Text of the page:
- Department: History
- Module co-ordinator: Dr. Lucy Sackville
- Credit value: 20 credits
- Credit level: M
- Academic year of delivery: 2022-23
- See module specification for other years: 2021-22
From the thirteenth century, academic thought drove contemporary debates as never before. On the shoulders of the pioneering scholars of the twelfth century, later medieval thinkers built a system of study in which reason and enquiry, rather than authority, formed the basis of academic research. In its ascendancy, the scholastic project explored the scope, and reach, of human understanding, but inherent in this approach was a capacity for radical and even heterodox thought that generated debates whose implications resonated far beyond the confines of the universities.
This module looks at the impact of this changing attitude to the role of rational intellect and human knowledge. Our focus will be on the Universities of Paris, Bologna, and Oxford, but we will also look at Prague and other northern universities. Through the treatises, polemics, and letters that make up the substance of the intellectual world of the period, we will examine the major debates and controversies that lie at heart of shifts in the cultural and religious climate of the later Middle Ages. We will look at the ways in which discussions about how the world should be understood and ordered led inevitably to discussions about the source of spiritual, and by implication secular, authority. The role of scepticism and heterodoxy in the formation of orthodoxy will be considered, as well as the relationship of universities to dissent, a recurring theme in contemporary discourse as well as in modern historiography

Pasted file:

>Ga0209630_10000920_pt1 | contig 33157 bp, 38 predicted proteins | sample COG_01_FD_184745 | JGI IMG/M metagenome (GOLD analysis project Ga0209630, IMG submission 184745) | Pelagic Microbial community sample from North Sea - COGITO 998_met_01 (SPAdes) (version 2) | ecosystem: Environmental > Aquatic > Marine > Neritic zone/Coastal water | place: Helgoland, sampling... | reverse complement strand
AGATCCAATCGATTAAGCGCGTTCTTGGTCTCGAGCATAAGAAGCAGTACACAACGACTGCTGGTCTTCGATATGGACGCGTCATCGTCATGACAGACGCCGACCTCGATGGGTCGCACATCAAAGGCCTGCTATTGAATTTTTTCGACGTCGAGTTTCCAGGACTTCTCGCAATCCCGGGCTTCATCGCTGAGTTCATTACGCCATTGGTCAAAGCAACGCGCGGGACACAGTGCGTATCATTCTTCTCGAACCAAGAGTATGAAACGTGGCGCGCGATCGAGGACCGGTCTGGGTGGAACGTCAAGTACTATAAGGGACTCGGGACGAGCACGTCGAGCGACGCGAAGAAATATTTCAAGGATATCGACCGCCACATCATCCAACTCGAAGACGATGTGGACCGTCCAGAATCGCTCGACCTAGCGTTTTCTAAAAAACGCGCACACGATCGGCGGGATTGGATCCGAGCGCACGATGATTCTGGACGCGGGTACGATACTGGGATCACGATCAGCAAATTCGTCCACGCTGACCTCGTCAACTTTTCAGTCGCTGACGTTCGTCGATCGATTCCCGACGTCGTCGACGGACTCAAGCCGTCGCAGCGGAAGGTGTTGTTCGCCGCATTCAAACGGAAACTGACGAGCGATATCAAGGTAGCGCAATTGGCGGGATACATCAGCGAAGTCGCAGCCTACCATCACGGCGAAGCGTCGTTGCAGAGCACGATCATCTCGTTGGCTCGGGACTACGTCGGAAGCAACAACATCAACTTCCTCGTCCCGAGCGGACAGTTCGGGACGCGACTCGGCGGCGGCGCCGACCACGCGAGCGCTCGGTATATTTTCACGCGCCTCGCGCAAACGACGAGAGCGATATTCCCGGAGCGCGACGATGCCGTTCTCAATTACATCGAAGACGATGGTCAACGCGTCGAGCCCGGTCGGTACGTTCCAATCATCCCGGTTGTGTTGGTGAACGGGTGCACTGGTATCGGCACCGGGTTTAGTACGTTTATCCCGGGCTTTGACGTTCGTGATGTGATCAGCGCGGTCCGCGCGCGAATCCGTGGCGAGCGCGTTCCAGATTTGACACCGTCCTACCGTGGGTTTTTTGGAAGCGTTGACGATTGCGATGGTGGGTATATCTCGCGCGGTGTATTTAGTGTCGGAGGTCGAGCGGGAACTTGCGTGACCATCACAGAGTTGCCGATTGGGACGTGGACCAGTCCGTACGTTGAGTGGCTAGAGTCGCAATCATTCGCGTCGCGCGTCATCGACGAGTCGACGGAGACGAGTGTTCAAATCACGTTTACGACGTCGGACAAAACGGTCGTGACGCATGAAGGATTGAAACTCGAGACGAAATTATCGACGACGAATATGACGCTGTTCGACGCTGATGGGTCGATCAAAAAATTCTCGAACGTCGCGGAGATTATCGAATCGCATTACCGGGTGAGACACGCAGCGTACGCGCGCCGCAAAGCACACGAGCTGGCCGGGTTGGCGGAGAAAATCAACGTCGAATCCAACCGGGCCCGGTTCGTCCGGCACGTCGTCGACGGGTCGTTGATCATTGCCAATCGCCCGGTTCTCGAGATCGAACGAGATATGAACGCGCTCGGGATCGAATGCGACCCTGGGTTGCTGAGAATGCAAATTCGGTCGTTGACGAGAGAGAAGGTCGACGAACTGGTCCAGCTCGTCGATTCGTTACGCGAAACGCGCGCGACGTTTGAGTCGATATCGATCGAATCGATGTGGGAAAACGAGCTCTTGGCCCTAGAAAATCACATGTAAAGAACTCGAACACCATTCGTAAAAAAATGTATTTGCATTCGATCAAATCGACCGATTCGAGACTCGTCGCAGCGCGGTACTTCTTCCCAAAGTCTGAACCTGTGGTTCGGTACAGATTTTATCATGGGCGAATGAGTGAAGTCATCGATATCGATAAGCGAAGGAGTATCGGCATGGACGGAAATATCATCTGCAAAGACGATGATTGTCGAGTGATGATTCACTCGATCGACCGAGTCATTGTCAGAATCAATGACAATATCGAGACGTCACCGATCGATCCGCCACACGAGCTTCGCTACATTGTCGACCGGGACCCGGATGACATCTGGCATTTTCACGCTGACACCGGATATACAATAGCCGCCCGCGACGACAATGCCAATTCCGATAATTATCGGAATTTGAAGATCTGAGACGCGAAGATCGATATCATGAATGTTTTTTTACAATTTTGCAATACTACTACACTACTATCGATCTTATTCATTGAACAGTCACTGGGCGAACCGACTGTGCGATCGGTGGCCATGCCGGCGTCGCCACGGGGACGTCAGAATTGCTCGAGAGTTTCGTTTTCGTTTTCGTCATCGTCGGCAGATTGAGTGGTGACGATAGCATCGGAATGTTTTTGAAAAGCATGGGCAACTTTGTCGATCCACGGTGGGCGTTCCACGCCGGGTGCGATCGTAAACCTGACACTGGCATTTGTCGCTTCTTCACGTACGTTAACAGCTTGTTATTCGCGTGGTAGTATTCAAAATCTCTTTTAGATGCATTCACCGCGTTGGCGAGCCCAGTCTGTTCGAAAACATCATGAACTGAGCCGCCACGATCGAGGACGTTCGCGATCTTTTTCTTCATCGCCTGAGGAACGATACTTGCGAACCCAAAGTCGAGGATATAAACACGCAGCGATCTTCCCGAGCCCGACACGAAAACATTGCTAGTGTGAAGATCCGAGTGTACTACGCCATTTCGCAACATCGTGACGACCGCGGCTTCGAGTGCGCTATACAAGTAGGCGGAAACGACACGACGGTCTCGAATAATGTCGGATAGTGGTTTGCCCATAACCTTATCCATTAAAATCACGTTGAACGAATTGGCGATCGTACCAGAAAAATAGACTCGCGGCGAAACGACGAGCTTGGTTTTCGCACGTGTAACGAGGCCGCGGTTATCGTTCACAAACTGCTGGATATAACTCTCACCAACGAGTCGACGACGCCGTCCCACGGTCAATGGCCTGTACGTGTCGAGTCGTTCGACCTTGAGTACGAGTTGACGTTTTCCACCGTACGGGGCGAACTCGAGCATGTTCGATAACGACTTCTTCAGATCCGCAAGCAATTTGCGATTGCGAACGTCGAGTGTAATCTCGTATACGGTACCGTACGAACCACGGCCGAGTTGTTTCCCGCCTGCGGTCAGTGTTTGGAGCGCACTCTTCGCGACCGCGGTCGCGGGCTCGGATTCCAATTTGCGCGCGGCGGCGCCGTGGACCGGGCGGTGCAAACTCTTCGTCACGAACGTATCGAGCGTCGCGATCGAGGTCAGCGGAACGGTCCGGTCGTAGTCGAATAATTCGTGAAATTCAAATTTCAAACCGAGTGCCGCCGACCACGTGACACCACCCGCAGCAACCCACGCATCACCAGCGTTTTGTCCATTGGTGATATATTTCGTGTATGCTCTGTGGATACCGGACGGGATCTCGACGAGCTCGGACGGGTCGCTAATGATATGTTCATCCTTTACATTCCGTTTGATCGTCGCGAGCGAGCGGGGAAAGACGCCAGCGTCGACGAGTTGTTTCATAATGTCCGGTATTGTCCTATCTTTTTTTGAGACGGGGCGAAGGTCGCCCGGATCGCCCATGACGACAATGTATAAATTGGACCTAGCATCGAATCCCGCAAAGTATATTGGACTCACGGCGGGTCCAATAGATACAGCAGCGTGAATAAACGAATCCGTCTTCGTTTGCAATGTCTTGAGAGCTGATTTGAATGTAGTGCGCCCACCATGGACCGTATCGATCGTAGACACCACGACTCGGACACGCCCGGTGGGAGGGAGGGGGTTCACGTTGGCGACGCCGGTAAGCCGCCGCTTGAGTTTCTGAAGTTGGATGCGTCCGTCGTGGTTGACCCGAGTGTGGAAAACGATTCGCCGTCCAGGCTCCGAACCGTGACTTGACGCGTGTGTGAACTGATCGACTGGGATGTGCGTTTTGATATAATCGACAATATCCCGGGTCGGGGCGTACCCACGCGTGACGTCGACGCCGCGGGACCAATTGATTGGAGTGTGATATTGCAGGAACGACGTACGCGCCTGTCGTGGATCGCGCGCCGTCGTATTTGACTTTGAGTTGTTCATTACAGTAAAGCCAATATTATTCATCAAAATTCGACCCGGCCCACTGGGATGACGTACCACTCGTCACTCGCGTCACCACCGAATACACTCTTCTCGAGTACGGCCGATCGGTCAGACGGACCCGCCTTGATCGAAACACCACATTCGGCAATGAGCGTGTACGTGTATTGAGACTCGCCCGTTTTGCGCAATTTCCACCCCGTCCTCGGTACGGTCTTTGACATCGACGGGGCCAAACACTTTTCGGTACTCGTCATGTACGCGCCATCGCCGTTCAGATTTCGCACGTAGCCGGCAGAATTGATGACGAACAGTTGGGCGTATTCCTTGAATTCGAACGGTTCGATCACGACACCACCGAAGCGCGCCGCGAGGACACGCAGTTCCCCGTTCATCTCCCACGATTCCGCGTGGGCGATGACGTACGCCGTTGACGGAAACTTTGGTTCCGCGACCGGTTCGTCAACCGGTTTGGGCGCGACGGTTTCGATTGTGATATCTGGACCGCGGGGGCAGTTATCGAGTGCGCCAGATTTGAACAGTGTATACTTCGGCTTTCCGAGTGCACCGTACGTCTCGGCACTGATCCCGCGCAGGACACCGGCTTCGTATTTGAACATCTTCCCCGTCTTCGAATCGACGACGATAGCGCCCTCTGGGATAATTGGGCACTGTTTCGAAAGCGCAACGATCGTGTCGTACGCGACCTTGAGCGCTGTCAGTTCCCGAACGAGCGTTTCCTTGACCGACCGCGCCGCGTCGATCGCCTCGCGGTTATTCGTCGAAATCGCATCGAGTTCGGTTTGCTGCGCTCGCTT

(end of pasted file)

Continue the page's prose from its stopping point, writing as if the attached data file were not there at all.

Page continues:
|Autumn Term 2022-23
The module aims to:
After successfully completing this course students should:
Students will attend eight weekly two-hour seminars in weeks 2-9.
The likely seminar programme is as follows:
|% of module mark
4,000 word essay
Students will complete a 2,000-word formative essay, due in week 6 of Autumn term. They will then submit a 4,000-word assessed essay for summative assessment in week 2 of Spring term.
For further details about assessed work, students should refer to the Taught Masters Degrees Statement of Assessment.
|% of module mark
4,000 word essay
Following their formative assessment, students will receive oral feedback at a one-to-one meeting with their tutor and written feedback consisting of comments and a mark within 10 working days of submission. Tutors are also available in their student hours to discuss formative assessment. For more information, see the Statement on Feedback.
For the summative assessment task, students will receive their provisional mark and written feedback within 20 working days of the submission deadline. The tutor will then be available during student hours for follow-up guidance if required. For more information, see the Statement of Assessment.
For term time reading, please refer to the module VLE site. Before the module starts, we encourage you to look at the following items of preliminary reading:
Baldwin, J. W., The Scholastic Culture of the Middle Ages, 1000-1300 (1971)
Grant, E., God and Reason in the Middle Ages (2001)
Fichtenau, Heinrich. Heretics and Scholars in the High Middle Ages, 1100-1200. University Park, Pa.: Pennsylvania State University Press, 1998.
Leff, Gordon. Heresy in the Later Middle Ages: the Relation of Heterodoxy to Dissent, c. 1250-c.1450. Manchester: Manchester University Press, 1967, repr. 1999.